Just because two actors share a movie doesn’t mean they’re best friends. Movie stars get hired for a lot of reasons, but one of them is not compatibility with other cast members.
With a tip of the hat to the film buffs at Collider, here are ten movies where actors sharing a scene were not on the best of terms. You couldn’t tell? Guess that’s why it’s called acting.
10.) Peter Sellers vs. Everyone, “Casino Royale” (1967) — The film was considered a nightmare by anyone except for Peter Sellers. While the camera was rolling the improvisational actor would confuse his co-stars by changing his dialogue to a more serious tone, even though this was supposed to be a comedy. He refused to do his scenes with Orson Welles, demanding a stand-in. Need more proof? As Collider added, “Then, he punched the director.”
9.) Rob Lowe vs. Tom Cruise, “The Outsiders” (1983) — This coming-of-age film was filled with young hotheads, including Lowe and Cruise. In a fight scene, Lowe accidentally struck Cruise in the face. Angered, Cruise began punching Lowe. Lowe returned the blows. The crew broke it up, but shooting had to pause while Cruise got some dental work.
8.) James Franco vs. Tyrese Gibson, “Annapolis” (2006) — When rehearsing a fight scene, Franco hit Gibson too hard. Gibson reportedly told Franco to ease off, and when he didn’t, the fight turned real. Production was stopped to allow everyone time to cool off. Franco and Gibson are said to still have hard feelings toward one another.
7.) Rip Torn vs. Norman Mailer, “Maidstone” (1970) — This experimental film was directed by (and starred) Norman Mailer. The writer wanted to improvise a fight scene with his co-star Rip Torn, but it quickly turned real. Torn struck Mailer on head with a hammer, and Mailer bit Torn’s ear. The crew broke up the fight, but the actual footage was used in the final cut of the film.
6.) Steven Seagal vs. John Leguizamo, “Executive Decision” (1996) — Rumor has it that Steven Seagal’s early death in the movie was written after the actor clashed with several people on set. According to Collider, Seagal marched around telling the cast that he was their leader, and when John Leguizamo laughed, Seagal exploded with anger and slammed him against a wall.
5.) Sylvester Stallone vs. Tony Bellow, “Creed” (2015) — Here, Stallone was reprising his iconic role as Rocky Balboa. When British boxer Tony Bellow got into a real fight with the actor playing his cornerman, Stallone stepped in to shut it down. As Collider observed, “Pretty gutsy for a 70-something-year-old man to break up a fight involving a current professional boxer.”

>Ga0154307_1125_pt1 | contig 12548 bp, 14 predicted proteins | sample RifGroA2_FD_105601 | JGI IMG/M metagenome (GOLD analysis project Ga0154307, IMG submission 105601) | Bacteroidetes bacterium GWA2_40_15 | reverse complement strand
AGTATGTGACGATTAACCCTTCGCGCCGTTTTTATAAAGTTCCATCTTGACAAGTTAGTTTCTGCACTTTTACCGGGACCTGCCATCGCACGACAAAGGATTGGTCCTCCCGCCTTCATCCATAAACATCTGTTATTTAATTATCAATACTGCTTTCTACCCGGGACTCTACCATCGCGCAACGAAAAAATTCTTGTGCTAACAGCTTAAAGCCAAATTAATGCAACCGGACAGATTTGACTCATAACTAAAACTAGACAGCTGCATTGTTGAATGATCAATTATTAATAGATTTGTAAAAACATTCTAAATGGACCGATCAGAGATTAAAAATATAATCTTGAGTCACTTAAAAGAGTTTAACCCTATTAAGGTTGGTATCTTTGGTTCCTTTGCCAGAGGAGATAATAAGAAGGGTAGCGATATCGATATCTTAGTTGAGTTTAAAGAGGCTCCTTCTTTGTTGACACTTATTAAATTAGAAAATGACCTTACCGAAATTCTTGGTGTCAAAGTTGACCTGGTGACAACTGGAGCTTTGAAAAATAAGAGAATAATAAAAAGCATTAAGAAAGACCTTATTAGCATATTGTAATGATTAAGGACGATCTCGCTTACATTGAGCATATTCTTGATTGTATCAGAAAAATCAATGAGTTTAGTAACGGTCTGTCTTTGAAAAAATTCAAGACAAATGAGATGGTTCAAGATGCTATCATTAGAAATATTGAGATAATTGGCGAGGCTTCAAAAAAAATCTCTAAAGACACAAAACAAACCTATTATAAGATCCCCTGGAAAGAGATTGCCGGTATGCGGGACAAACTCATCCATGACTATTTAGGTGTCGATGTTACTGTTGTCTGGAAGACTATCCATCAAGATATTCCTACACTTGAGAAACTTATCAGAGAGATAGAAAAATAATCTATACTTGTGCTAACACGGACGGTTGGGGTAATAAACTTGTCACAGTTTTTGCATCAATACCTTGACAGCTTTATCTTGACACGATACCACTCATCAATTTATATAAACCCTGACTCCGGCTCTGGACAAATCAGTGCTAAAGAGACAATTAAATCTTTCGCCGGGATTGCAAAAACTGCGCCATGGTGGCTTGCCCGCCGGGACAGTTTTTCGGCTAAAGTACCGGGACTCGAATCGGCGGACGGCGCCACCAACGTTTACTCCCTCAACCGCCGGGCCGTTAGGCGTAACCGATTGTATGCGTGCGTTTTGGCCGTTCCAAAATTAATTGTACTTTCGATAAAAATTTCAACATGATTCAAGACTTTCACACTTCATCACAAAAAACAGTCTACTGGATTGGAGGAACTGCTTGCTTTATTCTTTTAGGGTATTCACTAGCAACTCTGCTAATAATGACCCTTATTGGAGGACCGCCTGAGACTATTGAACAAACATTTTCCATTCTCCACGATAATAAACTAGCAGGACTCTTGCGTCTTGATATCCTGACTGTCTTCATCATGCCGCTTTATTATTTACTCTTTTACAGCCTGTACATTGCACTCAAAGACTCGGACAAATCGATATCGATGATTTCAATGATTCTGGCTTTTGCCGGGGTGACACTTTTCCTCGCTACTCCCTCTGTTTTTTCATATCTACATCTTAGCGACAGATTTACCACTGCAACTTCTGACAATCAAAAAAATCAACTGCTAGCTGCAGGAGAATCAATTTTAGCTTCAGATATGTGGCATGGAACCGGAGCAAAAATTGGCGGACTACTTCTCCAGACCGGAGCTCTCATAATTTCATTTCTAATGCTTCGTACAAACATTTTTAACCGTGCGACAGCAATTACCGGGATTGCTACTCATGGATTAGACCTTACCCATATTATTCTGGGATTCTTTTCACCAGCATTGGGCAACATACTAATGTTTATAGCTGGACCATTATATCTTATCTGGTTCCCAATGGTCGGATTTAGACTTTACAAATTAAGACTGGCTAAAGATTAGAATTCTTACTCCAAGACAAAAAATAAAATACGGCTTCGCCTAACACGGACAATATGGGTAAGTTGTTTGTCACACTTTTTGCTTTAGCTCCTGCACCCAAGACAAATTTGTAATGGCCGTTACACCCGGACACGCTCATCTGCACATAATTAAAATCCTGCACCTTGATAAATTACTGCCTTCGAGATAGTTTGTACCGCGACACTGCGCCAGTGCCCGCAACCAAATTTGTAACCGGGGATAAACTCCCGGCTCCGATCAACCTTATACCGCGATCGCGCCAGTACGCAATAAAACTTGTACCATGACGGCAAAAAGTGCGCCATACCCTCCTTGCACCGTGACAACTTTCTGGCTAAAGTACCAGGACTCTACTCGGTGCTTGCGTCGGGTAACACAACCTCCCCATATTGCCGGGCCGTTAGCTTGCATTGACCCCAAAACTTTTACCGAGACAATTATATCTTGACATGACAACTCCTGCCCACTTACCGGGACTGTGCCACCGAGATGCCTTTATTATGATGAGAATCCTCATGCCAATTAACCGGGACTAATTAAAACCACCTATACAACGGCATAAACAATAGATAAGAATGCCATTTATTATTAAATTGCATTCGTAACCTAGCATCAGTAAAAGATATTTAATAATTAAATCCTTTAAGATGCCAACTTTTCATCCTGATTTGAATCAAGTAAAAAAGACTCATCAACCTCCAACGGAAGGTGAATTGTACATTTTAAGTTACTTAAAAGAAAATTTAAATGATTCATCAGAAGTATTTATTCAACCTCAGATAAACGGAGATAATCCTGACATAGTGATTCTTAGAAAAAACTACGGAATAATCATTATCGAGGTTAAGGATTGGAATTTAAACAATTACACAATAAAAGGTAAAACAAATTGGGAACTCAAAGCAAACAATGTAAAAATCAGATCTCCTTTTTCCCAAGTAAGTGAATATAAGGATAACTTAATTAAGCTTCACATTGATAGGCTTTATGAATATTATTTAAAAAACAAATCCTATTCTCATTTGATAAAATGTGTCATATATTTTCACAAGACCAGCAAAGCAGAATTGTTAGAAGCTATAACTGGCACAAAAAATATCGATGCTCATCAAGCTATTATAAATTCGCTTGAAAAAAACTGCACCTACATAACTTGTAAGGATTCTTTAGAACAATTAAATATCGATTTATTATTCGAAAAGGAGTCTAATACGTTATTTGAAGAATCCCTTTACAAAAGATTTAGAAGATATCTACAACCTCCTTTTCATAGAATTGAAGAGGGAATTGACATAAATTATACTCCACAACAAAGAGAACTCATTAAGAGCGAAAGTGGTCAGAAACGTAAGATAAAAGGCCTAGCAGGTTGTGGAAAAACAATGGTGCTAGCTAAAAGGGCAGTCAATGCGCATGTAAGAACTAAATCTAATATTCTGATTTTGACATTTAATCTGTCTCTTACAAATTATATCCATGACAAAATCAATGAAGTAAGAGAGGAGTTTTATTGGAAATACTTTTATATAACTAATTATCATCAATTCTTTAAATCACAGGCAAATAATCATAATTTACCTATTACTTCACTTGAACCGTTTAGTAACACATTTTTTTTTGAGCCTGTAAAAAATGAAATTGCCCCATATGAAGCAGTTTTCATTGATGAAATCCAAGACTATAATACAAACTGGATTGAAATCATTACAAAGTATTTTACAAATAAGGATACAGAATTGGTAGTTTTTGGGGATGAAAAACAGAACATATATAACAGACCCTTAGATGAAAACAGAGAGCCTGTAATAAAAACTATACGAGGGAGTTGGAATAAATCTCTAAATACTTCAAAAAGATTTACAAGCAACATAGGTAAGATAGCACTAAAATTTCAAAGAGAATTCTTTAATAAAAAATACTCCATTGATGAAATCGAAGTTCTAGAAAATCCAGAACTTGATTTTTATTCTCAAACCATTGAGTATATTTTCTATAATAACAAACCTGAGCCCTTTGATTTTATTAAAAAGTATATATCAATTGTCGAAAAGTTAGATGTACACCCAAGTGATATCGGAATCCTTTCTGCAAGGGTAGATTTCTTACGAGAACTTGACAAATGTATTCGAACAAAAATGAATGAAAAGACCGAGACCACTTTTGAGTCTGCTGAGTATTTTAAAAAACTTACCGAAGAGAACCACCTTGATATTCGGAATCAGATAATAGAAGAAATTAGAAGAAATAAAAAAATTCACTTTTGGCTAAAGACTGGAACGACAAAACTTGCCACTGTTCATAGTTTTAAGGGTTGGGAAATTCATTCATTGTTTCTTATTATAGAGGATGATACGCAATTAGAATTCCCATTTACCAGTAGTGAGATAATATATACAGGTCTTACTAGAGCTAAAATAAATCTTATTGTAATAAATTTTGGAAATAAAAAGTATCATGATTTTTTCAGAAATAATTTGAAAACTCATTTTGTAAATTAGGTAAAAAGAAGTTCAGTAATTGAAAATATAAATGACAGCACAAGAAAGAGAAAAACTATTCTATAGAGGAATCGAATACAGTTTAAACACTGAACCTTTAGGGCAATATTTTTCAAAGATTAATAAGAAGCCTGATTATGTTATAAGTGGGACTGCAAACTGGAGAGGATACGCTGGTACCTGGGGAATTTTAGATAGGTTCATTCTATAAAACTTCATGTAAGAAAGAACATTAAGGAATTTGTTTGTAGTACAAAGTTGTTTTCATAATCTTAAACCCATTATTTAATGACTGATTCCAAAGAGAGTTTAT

4.) Jim Carrey vs. Jerry Lawler. “Man on the Moon” (1999) — This biopic about the late comedian Andy Kaufman recounts his feud with wrestler Jerry “The King” Lawler. But when the producers cast Lawler as himself, star Jim Carrey tried to get into character by taunting Lawler off-camera like the real Andy Kaufman did, even spitting at Lawler. Crew members had to hold the wrestler back before he could punch Carrey.
3.) Dustin Hoffman vs. Sydney Pollack, “Tootsie” (1982) — This story about a down-on-his-luck actor who gets more acting jobs by impersonating a woman is considered a classic comedy. But behind the scenes, Dustin Hoffman clashed with co-star (and director) Sydney Pollack due to creative differences. Pollack thought the movie was going to be a bomb, saying, “Thank God no one will see this piece of (expletive).” Boy, was he wrong!
2.) Shirley MacLaine vs. Debra Winger, “Terms of Endearment” (1983) — Shirley MacLaine and Debra Winger played a mother and daughter who frequently got into spats. Off camera, they continued the fights. It’s said the only reason the two never got into a physical confrontation is due to Jack Nicholson acting as referee. As a critic at Collider said, “You know the situation is bad when Jack Nicholson is the reasonable one in the story.”
1.) Joan Crawford vs. Bette Davis, “What Ever Happened to Baby Jane?” (1962) — It’s well known that these two legendary Hollywood stars hated each other. They often competed for the same roles. They would exchange insults in interviews. In the scene where they got into a physical fight, Davis hit Crawford on the head so hard it may have required stitches. In retaliation, Crawford filled her pockets with rocks for the scene where Davis had to drag her across the floor, causing multiple retakes. Nonetheless, the movie ended up winning awards. Dramatic tension seemed to work!
If you want to keep your images of movie stars intact, just stick to watching the film — and like the Wizard of Oz said, “Pay no attention to that man behind the curtain.”